A five-hour train-journey later we gave the subway a shot to make it to the guest house that was located a pretty long way out from the city centre. It turned out that we had to walk for a few stretches in between changing subway lines to get to the right station which was not that tempting having carried those backpacks around for an entire day already, so we found a taxi and tried explaining where we wanted to go. The communication barrier was now really obvious but the driver was the sweetest man on earth nonetheless. He drove in the general direction that we were going to go and once he found the closest subway station to the guest house he went out of his way to find other Japanese people on the quiet suburban road (quite late in the evening) who could explain the remainder of  the way. He called on a couple who came towards the taxi and Michael took out his laptop on the trunk of the car so we could show them a tiny map. They found the right direction eventually on their smartphones and even offered to walk us to the guest house. We politely rejected their offer as it was ridiculously close by. The taxi driver, eternally happy to have driven us to the correct place, probably did a happy dance in his head and thanked the couple a million times.  

So we made it and checked in to a pretty basic room with two bunk beds. The guest house lady seemed a bit sketchy to begin with and had the weirdest little gadget that she  used to accept credit card payments that was connected to her phone! Weirdness level: JPN right there...! (curiosities about Japan should be an entire blog post on its own....) We went straight out to get some food and the son of the weird lady took us to a restaurant nearby for some ramen noodles. The waitress was the cutest little human being and the guys both fell in love with her within seconds. The same way I fall in love with every kawaii (i.e. cute) child I see in Japan, which is also worth an entire blog post!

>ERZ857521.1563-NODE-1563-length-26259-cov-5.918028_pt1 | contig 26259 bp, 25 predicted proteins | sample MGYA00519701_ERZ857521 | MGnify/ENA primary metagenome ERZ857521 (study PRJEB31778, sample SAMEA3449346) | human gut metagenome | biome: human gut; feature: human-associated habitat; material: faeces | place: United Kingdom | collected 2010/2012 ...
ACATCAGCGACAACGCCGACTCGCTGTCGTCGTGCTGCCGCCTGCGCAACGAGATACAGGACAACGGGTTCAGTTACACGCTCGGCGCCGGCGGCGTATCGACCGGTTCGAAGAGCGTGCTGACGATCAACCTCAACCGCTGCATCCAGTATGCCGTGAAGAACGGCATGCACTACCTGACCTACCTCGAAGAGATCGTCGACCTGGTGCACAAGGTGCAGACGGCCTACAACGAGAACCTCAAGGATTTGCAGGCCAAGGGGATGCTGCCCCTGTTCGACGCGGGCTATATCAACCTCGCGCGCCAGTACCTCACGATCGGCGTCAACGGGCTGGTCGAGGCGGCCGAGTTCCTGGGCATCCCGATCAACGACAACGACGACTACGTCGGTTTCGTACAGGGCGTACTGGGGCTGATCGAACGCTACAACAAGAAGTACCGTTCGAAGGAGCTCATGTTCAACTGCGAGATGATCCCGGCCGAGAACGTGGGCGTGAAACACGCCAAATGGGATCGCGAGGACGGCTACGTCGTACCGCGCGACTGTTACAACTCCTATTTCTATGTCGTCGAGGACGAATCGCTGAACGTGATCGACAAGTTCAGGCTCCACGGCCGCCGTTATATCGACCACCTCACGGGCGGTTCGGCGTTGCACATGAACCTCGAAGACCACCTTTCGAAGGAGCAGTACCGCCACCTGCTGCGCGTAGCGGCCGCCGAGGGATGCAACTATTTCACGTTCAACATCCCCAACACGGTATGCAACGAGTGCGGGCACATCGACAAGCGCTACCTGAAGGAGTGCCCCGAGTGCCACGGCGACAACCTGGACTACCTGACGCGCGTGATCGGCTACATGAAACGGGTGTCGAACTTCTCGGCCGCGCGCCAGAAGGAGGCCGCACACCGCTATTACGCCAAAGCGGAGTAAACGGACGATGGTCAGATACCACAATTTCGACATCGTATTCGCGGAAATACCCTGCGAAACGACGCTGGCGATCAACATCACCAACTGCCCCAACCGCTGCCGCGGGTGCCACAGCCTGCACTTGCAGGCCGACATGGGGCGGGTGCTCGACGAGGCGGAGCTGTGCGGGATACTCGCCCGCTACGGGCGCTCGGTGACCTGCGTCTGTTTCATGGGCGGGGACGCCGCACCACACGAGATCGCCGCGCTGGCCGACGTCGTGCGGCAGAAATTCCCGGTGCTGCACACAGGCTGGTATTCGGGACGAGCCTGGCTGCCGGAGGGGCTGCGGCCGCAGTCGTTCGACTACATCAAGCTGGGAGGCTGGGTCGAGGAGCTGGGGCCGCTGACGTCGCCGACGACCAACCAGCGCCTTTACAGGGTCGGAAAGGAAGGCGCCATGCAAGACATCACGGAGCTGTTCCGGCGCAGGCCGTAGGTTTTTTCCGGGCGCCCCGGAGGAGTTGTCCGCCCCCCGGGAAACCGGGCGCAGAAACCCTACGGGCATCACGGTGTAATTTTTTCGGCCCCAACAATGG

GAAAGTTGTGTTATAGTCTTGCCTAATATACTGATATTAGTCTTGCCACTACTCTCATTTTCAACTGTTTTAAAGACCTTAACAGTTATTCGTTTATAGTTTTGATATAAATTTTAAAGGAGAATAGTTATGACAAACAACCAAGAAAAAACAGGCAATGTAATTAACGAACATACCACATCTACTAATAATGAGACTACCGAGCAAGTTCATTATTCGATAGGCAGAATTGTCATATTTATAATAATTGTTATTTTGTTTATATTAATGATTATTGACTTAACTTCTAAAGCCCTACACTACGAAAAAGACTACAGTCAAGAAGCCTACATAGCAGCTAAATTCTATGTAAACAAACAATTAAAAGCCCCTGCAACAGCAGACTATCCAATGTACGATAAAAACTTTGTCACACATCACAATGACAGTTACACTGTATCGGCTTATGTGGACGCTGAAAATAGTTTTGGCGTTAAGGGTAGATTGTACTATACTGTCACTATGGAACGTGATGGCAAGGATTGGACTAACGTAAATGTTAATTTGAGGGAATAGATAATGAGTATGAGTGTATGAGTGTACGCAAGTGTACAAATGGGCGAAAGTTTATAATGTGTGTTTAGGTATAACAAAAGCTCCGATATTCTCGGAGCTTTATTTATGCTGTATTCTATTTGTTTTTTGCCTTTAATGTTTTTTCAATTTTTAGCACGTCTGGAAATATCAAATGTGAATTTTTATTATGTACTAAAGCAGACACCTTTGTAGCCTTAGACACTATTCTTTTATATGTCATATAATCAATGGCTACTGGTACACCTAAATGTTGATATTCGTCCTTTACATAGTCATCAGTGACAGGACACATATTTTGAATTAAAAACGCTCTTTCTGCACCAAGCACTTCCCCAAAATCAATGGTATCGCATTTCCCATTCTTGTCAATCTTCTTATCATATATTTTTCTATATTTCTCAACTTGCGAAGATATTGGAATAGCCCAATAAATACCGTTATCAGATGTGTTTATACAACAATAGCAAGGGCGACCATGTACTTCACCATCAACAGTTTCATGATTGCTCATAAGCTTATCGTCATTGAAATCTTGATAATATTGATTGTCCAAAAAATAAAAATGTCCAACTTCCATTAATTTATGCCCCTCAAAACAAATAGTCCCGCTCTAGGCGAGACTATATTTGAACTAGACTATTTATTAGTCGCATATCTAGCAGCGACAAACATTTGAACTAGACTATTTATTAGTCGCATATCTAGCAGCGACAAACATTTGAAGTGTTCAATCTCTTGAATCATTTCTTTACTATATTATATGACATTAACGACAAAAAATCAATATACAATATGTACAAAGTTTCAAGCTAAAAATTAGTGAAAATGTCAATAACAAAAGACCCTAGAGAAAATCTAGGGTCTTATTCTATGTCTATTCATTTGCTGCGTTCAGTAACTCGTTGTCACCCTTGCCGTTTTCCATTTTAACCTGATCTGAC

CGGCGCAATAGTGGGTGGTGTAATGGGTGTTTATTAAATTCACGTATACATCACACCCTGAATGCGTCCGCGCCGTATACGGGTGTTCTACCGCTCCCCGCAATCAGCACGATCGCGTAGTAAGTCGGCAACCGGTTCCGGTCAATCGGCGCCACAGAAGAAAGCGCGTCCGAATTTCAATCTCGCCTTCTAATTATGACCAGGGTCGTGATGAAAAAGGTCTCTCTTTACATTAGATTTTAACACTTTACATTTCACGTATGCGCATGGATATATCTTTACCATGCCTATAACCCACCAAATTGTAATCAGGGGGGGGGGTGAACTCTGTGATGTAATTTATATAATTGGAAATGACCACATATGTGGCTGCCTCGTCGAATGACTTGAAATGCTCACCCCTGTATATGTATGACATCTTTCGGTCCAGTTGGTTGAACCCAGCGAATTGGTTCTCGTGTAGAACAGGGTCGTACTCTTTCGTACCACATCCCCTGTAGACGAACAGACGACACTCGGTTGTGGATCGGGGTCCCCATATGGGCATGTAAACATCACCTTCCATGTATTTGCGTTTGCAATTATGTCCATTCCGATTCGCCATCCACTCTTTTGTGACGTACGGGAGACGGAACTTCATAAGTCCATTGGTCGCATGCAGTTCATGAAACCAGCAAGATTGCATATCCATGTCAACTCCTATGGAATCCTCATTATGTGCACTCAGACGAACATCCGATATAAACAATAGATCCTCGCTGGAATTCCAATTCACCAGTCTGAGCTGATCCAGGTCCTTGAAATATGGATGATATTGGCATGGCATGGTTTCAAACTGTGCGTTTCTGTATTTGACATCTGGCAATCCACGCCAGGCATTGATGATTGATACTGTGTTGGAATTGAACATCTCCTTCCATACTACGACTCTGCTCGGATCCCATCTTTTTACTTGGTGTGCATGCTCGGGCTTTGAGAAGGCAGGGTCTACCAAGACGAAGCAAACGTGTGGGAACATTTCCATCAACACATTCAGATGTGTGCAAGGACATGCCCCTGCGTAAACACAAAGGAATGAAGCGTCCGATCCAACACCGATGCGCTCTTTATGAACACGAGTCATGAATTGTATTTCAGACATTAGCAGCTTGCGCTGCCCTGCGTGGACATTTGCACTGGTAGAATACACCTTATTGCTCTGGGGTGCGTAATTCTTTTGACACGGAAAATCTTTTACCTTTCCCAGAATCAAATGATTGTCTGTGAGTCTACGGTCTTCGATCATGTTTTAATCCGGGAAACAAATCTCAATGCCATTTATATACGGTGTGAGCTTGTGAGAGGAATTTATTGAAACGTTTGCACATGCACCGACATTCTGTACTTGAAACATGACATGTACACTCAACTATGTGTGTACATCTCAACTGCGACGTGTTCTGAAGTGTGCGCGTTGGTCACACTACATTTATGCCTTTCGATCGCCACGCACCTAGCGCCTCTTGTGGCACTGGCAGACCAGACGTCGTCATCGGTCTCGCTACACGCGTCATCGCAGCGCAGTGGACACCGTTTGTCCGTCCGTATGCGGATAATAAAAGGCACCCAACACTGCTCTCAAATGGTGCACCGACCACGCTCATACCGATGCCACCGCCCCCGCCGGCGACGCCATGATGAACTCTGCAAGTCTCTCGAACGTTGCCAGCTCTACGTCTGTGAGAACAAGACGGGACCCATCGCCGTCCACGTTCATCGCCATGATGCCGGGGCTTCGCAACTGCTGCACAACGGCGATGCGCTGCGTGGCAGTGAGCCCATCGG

Monday, 25 November 2013

This is Poland #2

Yesterday my laptop decided to call it a night while I was watching Breaking Bad on my tv through the HDMI cable. So the screen on the laptop went black while the tv screen was still vibrant as ever with scenes from this fine show I was watching. A while after I finished the episode and went on to do something else the tv screen also let me know that there was no signal between the two devices. So here I am with two black screens and Pharmacology videos that I won't be needing anymore as I can't even watch them! Wishing myself good luck for friday's midterm....

But this post really does not have anything to do with academia or the lack of studying that was last night. I thought fixing my laptop should be a number one priority so I called this laptop-repairing-place a friend of mine suggested before actually going there since it's on the other side of town after all. And a wasted journey is the last thing I can be bothered with this week....

I call and a lady with the softest voice picks up: "serwis, halo?"
"Hello!!............................." dots indicating me thinking whether or not I should try speaking in polish or english and secretly cursing myself for not having planned out a conversation before calling. "Uhm, hi, so.... do you speak english? Angieeeeeelskoooo?" Awkwardface....